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Pork Chops Gratinée Recipe Inspired by Cabbage Soup

Several years ago I posted one of my favorite recipes for a Baked Cabbage Soup; it is an addictive combination of pancetta, bread, cabbage, and cheese. More recently, Susan (from the Provence WineZine) shared a recipe for Pork Chops Gratinée, which really reminded me of the soup. I was eager to make it. The recipe follows below. Read the original post (here) to discover the wine pairing with a wine from California inspired by a white wine from Châteauneuf-du-Pape. It’s a small world after all.

Pork Chops Gratinee Recipe
Pork Chops Gratinée
Print Recipe
This main dish is easy to make. It may quickly become your "go-to" comfort food.
Servings Prep Time
2 people 15 minutes
Cook Time
20 minutes
Servings Prep Time
2 people 15 minutes
Cook Time
20 minutes
Pork Chops Gratinee Recipe
Pork Chops Gratinée
Print Recipe
This main dish is easy to make. It may quickly become your "go-to" comfort food.
Servings Prep Time
2 people 15 minutes
Cook Time
20 minutes
Servings Prep Time
2 people 15 minutes
Cook Time
20 minutes
Ingredients
Servings: people
Instructions
  1. Preheat oven to 400°F.
  2. Pat the pork chops dry using paper towels; season with salt and pepper.
  3. Heat oil in a large skillet over medium-high heat and brown chops well on both sides, don’t worry about not cooking them all the way through, as they will finish cooking later.
  4. Remove chops and put them in a baking dish; set aside.
  5. Sauté onions in same olive oil as chops, so that it gets some of the pork fat in addition to the lemon oil.
  6. Once they are soft and slightly browned from the drippings, add white wine ** and bring to a simmer.
  7. Add the sliced cabbage. Don't let the pan burn dry; if you need a tablespoon or more of wine, add it.
  8. Once cabbage is wilted, reduce temperature to low and add the cream. Reduce the liquid until it is thickened.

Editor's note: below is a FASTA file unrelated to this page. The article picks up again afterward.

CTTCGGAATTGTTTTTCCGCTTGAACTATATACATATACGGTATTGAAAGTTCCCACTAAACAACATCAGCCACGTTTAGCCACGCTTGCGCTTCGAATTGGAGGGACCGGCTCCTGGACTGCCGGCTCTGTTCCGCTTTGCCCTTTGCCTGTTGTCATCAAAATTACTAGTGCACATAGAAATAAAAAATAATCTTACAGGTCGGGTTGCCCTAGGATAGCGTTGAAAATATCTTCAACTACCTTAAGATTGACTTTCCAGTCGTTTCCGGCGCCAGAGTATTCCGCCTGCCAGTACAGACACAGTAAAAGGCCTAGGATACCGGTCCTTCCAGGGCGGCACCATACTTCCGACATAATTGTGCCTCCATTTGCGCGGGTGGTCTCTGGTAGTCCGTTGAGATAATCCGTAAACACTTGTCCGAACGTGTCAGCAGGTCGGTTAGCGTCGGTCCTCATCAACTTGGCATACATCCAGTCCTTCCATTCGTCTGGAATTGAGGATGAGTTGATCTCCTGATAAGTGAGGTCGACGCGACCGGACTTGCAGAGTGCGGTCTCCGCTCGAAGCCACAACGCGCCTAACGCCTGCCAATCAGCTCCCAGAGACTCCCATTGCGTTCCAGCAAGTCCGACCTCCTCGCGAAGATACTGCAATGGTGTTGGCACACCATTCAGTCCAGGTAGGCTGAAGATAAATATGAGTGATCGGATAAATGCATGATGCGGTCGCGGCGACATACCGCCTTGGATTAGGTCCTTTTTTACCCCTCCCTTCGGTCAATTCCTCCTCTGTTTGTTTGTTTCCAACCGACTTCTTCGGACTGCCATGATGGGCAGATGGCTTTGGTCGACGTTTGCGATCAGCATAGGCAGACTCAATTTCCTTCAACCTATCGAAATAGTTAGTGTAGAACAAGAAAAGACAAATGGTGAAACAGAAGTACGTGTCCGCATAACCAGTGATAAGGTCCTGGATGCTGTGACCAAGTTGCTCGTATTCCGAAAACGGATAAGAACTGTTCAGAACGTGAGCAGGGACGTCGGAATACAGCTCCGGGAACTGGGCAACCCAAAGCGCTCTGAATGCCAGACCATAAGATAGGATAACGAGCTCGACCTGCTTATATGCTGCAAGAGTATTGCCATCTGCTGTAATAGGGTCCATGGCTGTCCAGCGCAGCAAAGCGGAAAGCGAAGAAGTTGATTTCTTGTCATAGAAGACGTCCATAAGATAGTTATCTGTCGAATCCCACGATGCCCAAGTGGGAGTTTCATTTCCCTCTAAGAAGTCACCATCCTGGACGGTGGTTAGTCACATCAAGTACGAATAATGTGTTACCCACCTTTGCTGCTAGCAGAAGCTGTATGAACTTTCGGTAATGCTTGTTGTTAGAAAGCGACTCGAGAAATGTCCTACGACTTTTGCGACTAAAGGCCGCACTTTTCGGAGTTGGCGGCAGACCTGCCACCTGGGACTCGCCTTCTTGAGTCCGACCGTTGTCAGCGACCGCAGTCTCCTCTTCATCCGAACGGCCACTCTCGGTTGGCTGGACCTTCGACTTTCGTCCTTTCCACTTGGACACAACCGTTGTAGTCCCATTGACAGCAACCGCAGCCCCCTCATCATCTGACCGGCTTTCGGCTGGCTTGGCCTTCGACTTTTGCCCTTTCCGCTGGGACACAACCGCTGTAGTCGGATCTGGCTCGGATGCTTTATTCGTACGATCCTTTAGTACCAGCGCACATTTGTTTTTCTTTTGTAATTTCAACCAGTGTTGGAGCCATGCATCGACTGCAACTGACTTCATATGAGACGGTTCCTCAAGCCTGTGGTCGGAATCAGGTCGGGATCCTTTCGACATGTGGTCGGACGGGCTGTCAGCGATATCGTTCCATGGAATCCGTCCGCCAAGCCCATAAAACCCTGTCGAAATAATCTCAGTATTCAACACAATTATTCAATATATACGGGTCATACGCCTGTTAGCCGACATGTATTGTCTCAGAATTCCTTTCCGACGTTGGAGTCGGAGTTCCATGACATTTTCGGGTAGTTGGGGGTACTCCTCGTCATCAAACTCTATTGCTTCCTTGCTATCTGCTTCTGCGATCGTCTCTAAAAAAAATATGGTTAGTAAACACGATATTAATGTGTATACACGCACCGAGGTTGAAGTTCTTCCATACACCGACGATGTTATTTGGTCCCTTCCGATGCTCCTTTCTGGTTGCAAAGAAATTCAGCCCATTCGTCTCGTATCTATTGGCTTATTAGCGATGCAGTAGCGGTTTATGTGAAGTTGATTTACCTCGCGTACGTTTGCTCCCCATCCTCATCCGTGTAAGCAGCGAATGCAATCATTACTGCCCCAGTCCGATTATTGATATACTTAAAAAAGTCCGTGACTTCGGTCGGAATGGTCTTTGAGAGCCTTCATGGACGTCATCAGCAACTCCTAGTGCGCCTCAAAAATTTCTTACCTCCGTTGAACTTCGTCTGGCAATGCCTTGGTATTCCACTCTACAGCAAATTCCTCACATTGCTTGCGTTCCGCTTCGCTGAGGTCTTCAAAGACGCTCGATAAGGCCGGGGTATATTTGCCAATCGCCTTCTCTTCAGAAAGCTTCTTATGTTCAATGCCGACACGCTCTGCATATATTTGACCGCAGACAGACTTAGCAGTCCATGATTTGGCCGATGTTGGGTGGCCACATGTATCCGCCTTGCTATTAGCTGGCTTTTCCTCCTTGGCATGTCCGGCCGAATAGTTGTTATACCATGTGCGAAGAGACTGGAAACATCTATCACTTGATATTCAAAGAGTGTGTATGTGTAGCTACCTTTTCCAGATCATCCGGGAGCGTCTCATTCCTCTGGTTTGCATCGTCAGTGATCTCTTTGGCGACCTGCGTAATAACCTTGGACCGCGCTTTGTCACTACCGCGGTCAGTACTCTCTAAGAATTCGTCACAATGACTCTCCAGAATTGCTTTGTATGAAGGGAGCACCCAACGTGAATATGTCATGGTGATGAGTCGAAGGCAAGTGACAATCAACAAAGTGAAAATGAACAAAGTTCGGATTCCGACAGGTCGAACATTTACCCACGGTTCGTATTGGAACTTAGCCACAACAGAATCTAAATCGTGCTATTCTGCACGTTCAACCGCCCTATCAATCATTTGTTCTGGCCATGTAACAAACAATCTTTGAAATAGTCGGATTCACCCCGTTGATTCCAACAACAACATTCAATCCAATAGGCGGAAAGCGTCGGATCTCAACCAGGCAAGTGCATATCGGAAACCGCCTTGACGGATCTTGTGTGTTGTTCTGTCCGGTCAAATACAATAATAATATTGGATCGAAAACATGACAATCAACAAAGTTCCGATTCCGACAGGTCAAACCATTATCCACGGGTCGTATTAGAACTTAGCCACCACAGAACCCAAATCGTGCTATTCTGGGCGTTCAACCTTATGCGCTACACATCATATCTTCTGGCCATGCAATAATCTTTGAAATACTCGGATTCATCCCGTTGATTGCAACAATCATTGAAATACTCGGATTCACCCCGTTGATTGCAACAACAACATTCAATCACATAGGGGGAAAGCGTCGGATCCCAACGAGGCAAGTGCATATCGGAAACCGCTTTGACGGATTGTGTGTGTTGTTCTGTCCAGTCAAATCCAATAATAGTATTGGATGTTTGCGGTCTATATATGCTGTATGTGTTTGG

9. Spoon the mixture over pork chops. Sprinkle with grated Gruyère and season with salt and pepper to taste.
  10. Bake until cheese is bubbling and golden brown – about 20 minutes. Let sit 5 minutes, allowing juices in the pork to settle.
Recipe Notes

My notes:
* I will used crème fraîche instead of cream in the future. It is my guess that this is what is used in France.
** At this point, I might add a teaspoon of Dijon mustard to round out the flavors.

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David Scott Allen

David Scott Allen

David Scott Allen is the author, photographer, and cook behind Cocoa & Lavender, a weekly food blog based in Tucson, Arizona. Passionate about travel, he especially enjoys eating traditional foods and learning local customs, whether in the United States or around the globe.

David's first trip to France took place when he was 14, and he returned as often as possible thereafter. However, it wasn't until his 50th birthday that he finally made it south to Provence. The beauty, history, charm, warmth, cuisine, and - of course - the rosé wines captured his heart. He shares his Provençal recipes here on Perfectly Provence, and his food and wine pairings monthly on the Provence WineZine.

David is a firm believer that sharing a meal with friends around the table is one of life's greatest pleasures. And if it happens to be in Provence, all the better!

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